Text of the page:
Department of Energy Argonne National Laboratory Office of Science NEWTON's Homepage NEWTON's Homepage
NEWTON, Ask A Scientist!
NEWTON Home Page NEWTON Teachers Visit Our Archives Ask A Question How To Ask A Question Question of the Week Our Expert Scientists Volunteer at NEWTON! Frequently Asked Questions Referencing NEWTON About NEWTON About Ask A Scientist Education At Argonne Rain Distribution
Name: Ehab
Status: other
Grade: other
Location: N/A
Country: N/A
Date: 8/17/2005


Question:
Why, in some parts of Earth, rain falls in huge amounts while in other parts of Earth rain does not fall at all?


Replies:
Dear Ehab-

Rain is influenced by wind currents and topography. When moist winds strike mountain ranges, the air is forced to ascend, and the moisture falls out of the clouds as rain or snow. In some areas, the winds contain very little moisture, and no precipitation can fall. Areas receiving less than 10 inches of rain in a year are classified as deserts.

Factors other than topography cause rain also...such as fronts, which cause moist air to ascend. But when there is little or no moisture in the air, for whatever reason, precipitation is unlikely.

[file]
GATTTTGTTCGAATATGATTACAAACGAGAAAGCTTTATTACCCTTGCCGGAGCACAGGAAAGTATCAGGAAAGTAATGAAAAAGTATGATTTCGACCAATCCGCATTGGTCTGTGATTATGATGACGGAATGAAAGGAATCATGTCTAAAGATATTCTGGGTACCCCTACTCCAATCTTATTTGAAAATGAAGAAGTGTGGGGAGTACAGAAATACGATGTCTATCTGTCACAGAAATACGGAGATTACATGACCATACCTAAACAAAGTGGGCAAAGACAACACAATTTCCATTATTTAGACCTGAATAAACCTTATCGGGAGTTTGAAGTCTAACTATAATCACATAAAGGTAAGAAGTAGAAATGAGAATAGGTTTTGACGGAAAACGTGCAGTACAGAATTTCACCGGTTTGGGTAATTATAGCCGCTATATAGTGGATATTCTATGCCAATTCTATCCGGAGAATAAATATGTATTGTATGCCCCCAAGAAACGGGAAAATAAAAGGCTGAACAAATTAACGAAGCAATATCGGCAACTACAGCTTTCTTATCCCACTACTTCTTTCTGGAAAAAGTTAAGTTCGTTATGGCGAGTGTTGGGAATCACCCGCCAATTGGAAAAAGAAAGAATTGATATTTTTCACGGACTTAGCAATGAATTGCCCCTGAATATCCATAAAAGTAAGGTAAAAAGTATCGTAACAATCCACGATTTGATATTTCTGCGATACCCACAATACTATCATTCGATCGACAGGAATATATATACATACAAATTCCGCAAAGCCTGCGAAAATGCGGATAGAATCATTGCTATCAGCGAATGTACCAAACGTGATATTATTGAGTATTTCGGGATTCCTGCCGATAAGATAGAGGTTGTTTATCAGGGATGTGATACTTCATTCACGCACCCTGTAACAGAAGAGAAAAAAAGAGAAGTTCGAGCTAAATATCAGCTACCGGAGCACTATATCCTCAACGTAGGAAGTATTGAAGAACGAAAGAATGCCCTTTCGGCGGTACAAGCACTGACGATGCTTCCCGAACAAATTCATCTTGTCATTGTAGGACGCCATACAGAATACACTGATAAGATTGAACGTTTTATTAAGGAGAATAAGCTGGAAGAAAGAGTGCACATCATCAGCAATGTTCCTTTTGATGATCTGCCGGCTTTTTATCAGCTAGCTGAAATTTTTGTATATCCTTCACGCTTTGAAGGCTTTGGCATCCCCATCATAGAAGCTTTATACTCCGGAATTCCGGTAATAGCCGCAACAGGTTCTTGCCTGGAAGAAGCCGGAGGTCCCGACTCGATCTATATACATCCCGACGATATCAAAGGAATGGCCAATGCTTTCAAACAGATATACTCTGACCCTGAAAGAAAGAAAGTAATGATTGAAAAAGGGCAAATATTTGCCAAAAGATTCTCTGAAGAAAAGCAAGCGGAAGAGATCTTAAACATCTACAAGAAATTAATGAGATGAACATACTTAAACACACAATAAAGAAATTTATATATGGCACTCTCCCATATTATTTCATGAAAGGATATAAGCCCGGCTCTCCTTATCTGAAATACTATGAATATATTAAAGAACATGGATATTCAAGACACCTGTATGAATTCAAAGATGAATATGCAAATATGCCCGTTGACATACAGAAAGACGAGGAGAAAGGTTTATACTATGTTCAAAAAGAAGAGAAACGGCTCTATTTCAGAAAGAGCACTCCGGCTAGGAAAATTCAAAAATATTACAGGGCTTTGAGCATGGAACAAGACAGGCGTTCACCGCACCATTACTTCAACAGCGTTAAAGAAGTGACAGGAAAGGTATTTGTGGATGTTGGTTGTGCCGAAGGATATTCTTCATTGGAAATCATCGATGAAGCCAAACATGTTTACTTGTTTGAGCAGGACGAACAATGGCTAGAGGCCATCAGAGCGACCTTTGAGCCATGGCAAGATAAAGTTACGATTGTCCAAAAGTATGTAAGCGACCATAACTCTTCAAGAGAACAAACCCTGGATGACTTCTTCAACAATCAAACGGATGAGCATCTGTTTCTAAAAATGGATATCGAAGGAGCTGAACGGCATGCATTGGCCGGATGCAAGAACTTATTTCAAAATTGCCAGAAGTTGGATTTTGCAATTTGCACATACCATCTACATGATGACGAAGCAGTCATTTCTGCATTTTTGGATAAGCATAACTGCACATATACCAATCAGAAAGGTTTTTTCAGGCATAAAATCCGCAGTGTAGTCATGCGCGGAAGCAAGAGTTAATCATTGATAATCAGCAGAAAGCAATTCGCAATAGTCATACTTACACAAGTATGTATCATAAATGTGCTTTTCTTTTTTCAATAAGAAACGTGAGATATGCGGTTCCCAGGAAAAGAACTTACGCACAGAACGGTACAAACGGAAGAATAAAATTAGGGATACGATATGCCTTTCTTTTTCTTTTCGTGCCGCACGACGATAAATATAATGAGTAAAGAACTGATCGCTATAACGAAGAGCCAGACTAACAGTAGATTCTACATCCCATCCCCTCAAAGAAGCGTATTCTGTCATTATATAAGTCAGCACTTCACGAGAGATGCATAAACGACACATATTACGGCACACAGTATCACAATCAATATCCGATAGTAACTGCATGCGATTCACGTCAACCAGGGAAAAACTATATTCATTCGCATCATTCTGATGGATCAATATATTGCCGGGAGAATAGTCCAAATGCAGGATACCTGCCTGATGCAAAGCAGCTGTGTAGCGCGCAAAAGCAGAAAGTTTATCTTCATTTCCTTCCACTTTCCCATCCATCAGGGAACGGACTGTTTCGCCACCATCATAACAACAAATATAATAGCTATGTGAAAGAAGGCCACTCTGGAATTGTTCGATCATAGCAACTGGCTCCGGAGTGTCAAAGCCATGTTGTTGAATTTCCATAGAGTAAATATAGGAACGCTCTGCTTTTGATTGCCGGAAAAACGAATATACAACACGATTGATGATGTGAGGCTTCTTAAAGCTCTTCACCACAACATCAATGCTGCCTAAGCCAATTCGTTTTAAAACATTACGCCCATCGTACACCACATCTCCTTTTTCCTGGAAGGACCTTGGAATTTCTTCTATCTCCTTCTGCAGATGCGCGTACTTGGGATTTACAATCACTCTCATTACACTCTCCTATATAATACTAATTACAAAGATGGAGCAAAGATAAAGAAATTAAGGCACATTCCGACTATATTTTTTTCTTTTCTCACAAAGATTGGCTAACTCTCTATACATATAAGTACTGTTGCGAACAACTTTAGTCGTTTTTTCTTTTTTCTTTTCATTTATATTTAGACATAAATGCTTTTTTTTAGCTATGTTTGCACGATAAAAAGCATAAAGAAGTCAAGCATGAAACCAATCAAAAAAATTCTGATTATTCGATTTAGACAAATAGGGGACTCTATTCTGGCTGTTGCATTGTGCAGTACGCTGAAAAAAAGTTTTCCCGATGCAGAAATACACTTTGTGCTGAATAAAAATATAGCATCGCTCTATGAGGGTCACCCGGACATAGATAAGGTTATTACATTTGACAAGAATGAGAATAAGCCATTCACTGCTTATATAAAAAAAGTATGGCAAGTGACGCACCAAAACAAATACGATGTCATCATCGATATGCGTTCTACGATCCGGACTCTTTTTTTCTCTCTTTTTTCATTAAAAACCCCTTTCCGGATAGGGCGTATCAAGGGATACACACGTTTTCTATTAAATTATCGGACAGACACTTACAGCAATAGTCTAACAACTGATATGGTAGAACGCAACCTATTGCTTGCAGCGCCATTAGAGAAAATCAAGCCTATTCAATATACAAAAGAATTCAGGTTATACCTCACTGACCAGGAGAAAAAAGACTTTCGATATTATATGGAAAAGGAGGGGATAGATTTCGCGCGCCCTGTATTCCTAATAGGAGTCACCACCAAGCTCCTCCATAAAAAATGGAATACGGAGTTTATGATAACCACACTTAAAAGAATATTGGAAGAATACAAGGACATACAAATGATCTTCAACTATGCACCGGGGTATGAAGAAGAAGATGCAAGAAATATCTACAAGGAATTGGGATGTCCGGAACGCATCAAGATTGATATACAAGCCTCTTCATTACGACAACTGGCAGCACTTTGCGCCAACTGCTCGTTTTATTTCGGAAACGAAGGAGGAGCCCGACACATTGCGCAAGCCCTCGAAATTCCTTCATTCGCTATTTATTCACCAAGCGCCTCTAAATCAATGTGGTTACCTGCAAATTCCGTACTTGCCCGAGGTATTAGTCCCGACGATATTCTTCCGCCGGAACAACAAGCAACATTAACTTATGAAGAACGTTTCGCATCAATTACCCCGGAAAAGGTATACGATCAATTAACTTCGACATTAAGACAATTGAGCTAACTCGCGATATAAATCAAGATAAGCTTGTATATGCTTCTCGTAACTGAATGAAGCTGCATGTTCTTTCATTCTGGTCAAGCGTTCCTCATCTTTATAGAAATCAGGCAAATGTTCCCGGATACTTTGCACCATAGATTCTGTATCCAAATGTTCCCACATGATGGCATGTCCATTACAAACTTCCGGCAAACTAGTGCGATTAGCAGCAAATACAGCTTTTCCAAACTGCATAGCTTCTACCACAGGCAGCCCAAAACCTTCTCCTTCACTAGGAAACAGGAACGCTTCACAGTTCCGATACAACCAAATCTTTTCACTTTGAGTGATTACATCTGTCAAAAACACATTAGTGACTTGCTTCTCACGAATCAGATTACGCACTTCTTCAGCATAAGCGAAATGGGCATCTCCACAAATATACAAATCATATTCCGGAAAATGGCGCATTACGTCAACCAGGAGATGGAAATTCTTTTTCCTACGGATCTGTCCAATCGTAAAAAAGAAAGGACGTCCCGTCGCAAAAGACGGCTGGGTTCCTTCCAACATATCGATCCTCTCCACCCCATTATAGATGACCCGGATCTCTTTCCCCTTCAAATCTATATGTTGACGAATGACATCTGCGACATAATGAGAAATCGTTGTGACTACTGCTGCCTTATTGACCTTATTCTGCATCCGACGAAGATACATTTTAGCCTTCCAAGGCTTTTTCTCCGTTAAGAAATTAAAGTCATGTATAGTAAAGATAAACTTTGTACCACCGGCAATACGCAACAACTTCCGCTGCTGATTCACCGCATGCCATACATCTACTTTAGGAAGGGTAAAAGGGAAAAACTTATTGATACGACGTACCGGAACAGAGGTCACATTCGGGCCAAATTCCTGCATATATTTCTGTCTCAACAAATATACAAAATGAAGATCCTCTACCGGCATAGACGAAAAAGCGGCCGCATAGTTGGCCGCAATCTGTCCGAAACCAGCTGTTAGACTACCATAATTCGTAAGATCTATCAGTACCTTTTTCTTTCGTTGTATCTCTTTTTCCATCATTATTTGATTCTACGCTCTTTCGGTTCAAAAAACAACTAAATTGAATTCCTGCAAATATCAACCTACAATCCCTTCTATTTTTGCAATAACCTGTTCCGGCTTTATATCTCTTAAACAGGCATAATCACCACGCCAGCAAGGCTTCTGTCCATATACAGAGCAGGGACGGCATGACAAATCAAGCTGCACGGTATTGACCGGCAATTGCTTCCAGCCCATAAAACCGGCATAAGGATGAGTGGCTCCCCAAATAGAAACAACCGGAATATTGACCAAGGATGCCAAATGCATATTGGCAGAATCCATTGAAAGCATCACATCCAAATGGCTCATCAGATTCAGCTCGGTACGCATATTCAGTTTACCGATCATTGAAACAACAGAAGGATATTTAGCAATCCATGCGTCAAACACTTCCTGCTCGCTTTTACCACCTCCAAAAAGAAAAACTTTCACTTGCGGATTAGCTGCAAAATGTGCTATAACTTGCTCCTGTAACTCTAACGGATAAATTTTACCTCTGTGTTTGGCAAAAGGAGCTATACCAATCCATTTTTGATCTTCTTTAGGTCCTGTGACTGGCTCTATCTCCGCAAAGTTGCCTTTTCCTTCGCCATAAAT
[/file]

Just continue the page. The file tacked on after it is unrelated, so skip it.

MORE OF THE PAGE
Wendell Bechtold, meteorologist
Forecaster, National Weather Service
Weather Forecast Office, St. Louis, MO.


Ehab,

The weather, whatever the parameter such as temperature, humidity, rainfall, etc. is mostly dependent on climate and climate is greatly dependent on the geography and topography of the area.

Rainfall is heavier in areas where there is abundant atmospheric moisture, such as in the tropics, near an ocean coastline, near an area of an ocean where there are seasonal monsoon rains (southeast Asia for instance), etc.

Little rainfall occurs where there is little available moisture because an area is located far from an ocean (Sahara desert for instance), or is in the lee of mountains (moisture "rains" out on the leading side of the mountains, leaving the air "dry"), or is too cold (Arctic regions are cold deserts).

David R. Cook
Atmospheric Physics and Chemistry Section
Environmental Assessment Division
Argonne National Laboratory


Click here to return to the Weather Archives

NEWTON is an electronic community for Science, Math, and Computer Science K-12 Educators, sponsored and operated by Argonne National Laboratory's Educational Programs, Andrew Skipor, Ph.D., Head of Educational Programs.

For assistance with NEWTON contact a System Operator (help@newton.dep.anl.gov), or at Argonne's Educational Programs

NEWTON AND ASK A SCIENTIST
Educational Programs
Building 360
9700 S. Cass Ave.
Argonne, Illinois
60439-4845, USA
Update: June 2012
Weclome To Newton

Argonne National Laboratory